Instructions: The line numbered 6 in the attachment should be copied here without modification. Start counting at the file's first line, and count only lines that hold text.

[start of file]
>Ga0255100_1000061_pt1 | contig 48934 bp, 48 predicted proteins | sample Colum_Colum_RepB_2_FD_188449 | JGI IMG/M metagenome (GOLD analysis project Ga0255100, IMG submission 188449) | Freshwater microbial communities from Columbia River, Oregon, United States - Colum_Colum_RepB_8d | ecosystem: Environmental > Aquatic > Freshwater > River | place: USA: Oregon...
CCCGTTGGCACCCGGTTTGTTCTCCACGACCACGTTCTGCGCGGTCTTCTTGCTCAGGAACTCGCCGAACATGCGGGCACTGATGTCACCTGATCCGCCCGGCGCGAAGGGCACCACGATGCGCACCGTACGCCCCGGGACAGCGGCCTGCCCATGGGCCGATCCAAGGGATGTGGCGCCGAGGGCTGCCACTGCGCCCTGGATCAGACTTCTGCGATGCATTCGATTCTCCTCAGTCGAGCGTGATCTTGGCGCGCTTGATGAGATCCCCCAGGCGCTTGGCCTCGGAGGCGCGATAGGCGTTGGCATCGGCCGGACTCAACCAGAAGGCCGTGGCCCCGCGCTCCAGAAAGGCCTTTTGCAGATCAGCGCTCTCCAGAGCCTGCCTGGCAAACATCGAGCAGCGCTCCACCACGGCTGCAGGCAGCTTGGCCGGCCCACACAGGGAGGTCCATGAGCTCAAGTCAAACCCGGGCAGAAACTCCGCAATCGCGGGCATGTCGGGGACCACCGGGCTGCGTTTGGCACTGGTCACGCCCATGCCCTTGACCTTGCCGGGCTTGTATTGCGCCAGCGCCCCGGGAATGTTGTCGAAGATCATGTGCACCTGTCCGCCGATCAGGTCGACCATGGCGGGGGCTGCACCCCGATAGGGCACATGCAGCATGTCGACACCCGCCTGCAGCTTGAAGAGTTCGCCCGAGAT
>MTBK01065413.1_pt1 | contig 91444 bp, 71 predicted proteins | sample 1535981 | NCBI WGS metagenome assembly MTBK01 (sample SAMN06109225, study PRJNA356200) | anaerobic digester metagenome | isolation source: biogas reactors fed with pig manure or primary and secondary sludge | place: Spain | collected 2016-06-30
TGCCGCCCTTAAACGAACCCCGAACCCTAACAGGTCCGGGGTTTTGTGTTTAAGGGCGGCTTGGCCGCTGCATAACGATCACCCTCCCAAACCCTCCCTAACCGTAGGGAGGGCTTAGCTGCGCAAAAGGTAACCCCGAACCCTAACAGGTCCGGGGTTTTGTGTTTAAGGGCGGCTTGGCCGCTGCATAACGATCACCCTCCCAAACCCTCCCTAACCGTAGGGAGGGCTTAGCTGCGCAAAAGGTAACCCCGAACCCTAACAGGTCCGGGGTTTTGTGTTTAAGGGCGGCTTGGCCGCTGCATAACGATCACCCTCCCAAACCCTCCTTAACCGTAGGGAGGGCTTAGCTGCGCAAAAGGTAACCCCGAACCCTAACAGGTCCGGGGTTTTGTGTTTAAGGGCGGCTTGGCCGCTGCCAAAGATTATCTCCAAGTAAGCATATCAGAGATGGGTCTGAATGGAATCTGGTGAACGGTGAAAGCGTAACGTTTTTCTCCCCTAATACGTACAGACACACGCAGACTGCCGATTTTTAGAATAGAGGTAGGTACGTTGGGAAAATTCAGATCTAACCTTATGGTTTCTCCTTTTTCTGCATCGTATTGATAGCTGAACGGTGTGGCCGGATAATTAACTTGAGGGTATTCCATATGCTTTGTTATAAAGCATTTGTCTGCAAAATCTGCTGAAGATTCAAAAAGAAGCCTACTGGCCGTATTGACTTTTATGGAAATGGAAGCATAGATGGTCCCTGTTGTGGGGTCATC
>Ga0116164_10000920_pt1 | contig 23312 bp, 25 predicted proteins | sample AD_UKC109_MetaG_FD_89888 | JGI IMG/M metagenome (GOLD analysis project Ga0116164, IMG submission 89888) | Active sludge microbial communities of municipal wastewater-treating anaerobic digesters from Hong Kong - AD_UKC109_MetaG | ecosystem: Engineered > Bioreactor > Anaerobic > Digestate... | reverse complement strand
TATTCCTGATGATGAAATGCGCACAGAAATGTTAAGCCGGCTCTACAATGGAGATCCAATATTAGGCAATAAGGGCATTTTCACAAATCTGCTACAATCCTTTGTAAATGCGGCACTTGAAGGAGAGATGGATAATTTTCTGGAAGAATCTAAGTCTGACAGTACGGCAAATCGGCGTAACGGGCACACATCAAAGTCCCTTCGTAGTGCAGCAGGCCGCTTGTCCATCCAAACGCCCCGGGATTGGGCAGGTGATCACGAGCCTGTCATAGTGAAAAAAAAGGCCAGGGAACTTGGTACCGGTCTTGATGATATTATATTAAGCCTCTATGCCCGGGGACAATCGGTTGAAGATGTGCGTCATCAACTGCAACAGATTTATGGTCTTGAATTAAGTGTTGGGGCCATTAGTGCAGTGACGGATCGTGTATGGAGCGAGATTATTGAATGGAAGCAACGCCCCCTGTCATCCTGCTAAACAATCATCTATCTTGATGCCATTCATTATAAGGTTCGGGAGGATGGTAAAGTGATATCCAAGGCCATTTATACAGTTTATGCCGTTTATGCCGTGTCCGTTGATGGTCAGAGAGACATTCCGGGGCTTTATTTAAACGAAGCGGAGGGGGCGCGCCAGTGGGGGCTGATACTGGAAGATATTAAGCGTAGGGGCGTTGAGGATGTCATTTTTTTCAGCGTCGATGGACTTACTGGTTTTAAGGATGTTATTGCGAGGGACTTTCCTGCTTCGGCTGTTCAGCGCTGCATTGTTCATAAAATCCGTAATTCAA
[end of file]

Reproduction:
TATTCCTGATGATGAAATGCGCACAGAAATGTTAAGCCGGCTCTACAATGGAGATCCAATATTAGGCAATAAGGGCATTTTCACAAATCTGCTACAATCCTTTGTAAATGCGGCACTTGAAGGAGAGATGGATAATTTTCTGGAAGAATCTAAGTCTGACAGTACGGCAAATCGGCGTAACGGGCACACATCAAAGTCCCTTCGTAGTGCAGCAGGCCGCTTGTCCATCCAAACGCCCCGGGATTGGGCAGGTGATCACGAGCCTGTCATAGTGAAAAAAAAGGCCAGGGAACTTGGTACCGGTCTTGATGATATTATATTAAGCCTCTATGCCCGGGGACAATCGGTTGAAGATGTGCGTCATCAACTGCAACAGATTTATGGTCTTGAATTAAGTGTTGGGGCCATTAGTGCAGTGACGGATCGTGTATGGAGCGAGATTATTGAATGGAAGCAACGCCCCCTGTCATCCTGCTAAACAATCATCTATCTTGATGCCATTCATTATAAGGTTCGGGAGGATGGTAAAGTGATATCCAAGGCCATTTATACAGTTTATGCCGTTTATGCCGTGTCCGTTGATGGTCAGAGAGACATTCCGGGGCTTTATTTAAACGAAGCGGAGGGGGCGCGCCAGTGGGGGCTGATACTGGAAGATATTAAGCGTAGGGGCGTTGAGGATGTCATTTTTTTCAGCGTCGATGGACTTACTGGTTTTAAGGATGTTATTGCGAGGGACTTTCCTGCTTCGGCTGTTCAGCGCTGCATTGTTCATAAAATCCGTAATTCAA